Summertime is also synonymous with vacation…but not in the vineyard. It’s a busy time of year for us with a lot of different things going on. Leaf pulling is about 70% complete for all the vineyards. We have finished leafing in all of the pinot vineyards, and are close to 30% through our chardonnay vineyards. Our vine canopies have nearly reached full growth so we are trying to finish shoot positioning. Shoot positioning is where we go through tucking shoots through their last catch wire, which keeps the shoots tight and vertical for optimal sun exposure. We are still irrigating in a handful of blocks, but will start to shut the water off, in an attempt to stop growth and focus the vines energy on ripening the clusters. A little stress on the vines will lead to a more mature cluster later in the season.
Another tool we have to convince the vines to slow their growth is hedging. During hedging, we make a pass through the vineyard topping the vines about 8-10 inches above their last catch wire. This tells the vine to stop growing up and usually pushes lateral shoot growth. New leaves that grow on lateral shoots lead to more energy for the vine and will help with ripening. Speaking of ripening, we are about 3 weeks away from Veraison in our earliest pinot noir. Veraison is the change of the cluster maturity. Berries will soften up and gain color as they are ripening. I have heard reports of the start of veraison in the earliest areas of the state, so certainly it won’t be long until we start to see it in our vineyards. Once clusters begin to color up, we will begin putting out bird netting, which covers the fruit zone of the vines and protects them from the birds that like to eat them.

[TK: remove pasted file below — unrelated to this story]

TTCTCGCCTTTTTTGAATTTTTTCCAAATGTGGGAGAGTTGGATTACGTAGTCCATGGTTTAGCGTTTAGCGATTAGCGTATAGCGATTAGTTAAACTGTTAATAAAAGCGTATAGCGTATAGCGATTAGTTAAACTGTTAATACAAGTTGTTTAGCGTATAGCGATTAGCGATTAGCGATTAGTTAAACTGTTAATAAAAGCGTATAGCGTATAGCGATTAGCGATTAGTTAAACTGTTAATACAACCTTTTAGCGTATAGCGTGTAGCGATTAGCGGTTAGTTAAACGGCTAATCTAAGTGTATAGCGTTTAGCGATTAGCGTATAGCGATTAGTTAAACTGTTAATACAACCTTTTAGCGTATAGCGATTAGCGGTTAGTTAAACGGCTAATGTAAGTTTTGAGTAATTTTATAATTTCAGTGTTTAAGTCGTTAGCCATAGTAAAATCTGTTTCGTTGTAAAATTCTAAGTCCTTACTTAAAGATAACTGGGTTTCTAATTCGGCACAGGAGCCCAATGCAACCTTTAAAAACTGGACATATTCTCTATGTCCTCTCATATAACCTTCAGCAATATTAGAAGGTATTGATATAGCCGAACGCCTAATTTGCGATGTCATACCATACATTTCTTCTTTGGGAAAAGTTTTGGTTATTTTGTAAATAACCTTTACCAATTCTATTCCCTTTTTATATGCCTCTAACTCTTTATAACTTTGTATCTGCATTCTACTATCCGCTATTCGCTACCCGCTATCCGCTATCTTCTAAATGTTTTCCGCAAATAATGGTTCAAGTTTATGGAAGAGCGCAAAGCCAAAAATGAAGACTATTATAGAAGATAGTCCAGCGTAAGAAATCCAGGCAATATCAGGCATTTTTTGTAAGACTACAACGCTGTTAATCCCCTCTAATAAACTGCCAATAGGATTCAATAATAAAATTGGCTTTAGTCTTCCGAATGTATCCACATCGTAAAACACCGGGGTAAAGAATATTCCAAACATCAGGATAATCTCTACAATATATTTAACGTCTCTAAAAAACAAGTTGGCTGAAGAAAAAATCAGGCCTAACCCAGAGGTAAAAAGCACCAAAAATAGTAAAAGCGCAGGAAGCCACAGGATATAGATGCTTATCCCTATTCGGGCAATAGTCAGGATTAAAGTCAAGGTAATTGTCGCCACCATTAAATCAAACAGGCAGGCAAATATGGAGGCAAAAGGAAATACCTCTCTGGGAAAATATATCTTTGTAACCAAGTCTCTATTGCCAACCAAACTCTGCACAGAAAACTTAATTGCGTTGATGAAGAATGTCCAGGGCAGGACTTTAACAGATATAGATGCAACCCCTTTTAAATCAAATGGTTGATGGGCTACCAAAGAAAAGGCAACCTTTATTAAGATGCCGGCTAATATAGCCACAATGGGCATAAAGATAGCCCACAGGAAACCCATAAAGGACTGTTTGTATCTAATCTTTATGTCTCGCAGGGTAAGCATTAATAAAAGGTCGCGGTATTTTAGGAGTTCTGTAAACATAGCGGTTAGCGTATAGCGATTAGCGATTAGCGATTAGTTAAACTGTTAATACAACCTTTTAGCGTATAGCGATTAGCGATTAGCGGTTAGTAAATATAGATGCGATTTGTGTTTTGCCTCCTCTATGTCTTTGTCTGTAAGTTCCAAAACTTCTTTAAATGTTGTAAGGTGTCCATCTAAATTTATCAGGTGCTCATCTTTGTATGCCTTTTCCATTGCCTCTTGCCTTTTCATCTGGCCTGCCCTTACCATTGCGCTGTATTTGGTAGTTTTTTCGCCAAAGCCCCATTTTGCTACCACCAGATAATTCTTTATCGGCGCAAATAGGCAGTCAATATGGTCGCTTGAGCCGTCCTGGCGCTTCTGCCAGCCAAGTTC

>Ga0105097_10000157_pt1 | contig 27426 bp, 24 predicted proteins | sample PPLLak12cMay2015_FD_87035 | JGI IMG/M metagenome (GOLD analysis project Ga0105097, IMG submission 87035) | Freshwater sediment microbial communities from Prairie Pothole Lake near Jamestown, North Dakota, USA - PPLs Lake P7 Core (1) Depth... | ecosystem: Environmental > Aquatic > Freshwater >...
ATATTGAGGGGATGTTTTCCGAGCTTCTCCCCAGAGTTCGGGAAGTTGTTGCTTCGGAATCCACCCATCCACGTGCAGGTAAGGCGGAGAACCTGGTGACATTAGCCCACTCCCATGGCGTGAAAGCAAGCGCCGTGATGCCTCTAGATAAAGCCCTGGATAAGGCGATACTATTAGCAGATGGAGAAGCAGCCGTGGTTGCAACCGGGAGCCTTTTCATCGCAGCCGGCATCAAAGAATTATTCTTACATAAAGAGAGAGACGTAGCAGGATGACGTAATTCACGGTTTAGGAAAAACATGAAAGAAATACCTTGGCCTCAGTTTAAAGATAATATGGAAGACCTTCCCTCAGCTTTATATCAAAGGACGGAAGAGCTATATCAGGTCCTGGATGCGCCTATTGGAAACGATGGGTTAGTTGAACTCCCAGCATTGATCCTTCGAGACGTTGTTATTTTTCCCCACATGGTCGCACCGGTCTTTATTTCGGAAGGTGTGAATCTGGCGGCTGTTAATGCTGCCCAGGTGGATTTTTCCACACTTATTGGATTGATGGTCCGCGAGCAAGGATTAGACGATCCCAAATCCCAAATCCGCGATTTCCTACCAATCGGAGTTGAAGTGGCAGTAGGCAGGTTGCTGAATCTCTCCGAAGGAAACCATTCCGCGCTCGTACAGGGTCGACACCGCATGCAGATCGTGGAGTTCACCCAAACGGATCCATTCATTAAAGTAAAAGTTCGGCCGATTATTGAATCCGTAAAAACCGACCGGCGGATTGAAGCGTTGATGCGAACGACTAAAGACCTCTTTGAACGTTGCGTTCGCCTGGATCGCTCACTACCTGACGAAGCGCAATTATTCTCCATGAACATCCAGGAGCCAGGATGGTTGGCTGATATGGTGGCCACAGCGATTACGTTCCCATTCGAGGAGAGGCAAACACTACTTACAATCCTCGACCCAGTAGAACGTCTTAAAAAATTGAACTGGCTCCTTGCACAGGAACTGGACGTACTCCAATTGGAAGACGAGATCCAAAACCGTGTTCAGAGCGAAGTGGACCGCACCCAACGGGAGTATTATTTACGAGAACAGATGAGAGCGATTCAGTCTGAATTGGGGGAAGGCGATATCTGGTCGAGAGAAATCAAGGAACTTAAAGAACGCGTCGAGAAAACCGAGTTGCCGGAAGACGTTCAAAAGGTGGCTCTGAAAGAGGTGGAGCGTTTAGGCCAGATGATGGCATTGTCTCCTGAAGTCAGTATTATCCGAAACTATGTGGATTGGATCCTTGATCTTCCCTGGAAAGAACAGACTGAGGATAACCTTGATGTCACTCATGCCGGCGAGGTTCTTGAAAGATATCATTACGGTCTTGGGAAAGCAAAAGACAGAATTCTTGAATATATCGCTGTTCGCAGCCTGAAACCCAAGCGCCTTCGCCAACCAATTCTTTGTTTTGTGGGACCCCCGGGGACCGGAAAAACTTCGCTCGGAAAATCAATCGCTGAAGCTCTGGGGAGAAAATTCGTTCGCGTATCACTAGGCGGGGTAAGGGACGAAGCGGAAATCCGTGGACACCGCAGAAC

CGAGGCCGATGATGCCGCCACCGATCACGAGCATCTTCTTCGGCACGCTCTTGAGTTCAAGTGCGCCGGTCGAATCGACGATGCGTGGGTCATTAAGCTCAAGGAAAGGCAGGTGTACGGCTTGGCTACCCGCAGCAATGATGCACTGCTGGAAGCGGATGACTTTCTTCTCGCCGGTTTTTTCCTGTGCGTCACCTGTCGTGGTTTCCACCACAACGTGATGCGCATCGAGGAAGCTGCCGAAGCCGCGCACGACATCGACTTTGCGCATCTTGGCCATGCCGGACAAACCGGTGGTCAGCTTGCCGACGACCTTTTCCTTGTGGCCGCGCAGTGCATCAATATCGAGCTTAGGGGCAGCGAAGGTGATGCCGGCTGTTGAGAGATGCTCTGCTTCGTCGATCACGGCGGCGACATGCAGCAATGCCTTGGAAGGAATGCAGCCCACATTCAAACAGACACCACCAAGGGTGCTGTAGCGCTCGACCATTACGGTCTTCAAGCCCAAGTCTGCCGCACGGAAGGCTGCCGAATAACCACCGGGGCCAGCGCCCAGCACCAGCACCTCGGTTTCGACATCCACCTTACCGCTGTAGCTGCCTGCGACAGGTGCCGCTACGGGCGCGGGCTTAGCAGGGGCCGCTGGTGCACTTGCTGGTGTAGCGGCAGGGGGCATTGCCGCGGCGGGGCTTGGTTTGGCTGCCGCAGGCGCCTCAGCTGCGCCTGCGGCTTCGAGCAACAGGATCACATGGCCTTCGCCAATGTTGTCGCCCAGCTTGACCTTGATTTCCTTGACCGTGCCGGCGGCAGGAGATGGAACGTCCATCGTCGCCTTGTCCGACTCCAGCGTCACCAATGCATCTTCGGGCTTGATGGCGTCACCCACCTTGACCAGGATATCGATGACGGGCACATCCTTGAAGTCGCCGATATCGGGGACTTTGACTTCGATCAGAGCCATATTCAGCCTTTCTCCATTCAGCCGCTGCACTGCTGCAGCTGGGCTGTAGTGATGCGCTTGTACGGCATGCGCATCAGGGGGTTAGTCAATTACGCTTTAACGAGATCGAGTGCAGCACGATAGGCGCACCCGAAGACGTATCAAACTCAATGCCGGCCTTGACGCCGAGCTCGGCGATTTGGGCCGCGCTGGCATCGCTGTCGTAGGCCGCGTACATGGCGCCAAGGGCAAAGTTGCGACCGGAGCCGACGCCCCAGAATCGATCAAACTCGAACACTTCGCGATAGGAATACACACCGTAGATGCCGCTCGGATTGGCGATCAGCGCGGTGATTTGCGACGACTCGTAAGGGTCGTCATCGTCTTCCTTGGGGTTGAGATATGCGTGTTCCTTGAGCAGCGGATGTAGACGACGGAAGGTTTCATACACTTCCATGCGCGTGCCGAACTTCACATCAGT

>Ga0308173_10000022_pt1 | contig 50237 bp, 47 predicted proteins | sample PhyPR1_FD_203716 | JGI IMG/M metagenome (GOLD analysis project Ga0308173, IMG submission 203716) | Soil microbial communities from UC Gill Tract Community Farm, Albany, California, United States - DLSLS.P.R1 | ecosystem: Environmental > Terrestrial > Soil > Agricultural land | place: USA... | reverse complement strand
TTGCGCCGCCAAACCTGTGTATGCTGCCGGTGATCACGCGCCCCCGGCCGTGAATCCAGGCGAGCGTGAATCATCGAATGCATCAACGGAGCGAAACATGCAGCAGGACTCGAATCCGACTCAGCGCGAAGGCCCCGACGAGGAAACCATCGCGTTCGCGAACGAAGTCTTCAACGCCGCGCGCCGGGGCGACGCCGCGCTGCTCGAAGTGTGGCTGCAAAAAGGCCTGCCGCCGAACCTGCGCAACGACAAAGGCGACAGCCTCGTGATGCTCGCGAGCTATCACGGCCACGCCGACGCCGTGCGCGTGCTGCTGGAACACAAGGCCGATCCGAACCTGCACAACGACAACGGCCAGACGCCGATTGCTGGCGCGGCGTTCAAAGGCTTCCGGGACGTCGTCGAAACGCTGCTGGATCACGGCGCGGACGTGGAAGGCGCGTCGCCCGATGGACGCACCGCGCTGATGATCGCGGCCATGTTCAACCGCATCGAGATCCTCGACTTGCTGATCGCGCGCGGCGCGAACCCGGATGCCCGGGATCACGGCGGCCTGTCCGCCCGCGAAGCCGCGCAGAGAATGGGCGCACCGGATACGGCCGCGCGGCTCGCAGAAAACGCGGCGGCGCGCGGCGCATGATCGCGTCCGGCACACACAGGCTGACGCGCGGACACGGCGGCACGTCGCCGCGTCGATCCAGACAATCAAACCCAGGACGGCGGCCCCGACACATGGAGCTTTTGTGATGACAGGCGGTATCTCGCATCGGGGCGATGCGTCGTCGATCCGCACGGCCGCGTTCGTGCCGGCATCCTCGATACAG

Last, summertime marks a unique time of year here at Talley Vineyards because we have some new faces in the vineyards. Students have joined us to help in our efforts to grow the best chardonnay and pinot noir possible. Each summer, Talley Farms invites the children of our employees to join us for part of their summer vacation. It gives them some hands on experience with farming, an opportunity to make some fun spending money, and helps them appreciate the hard work their parents do all year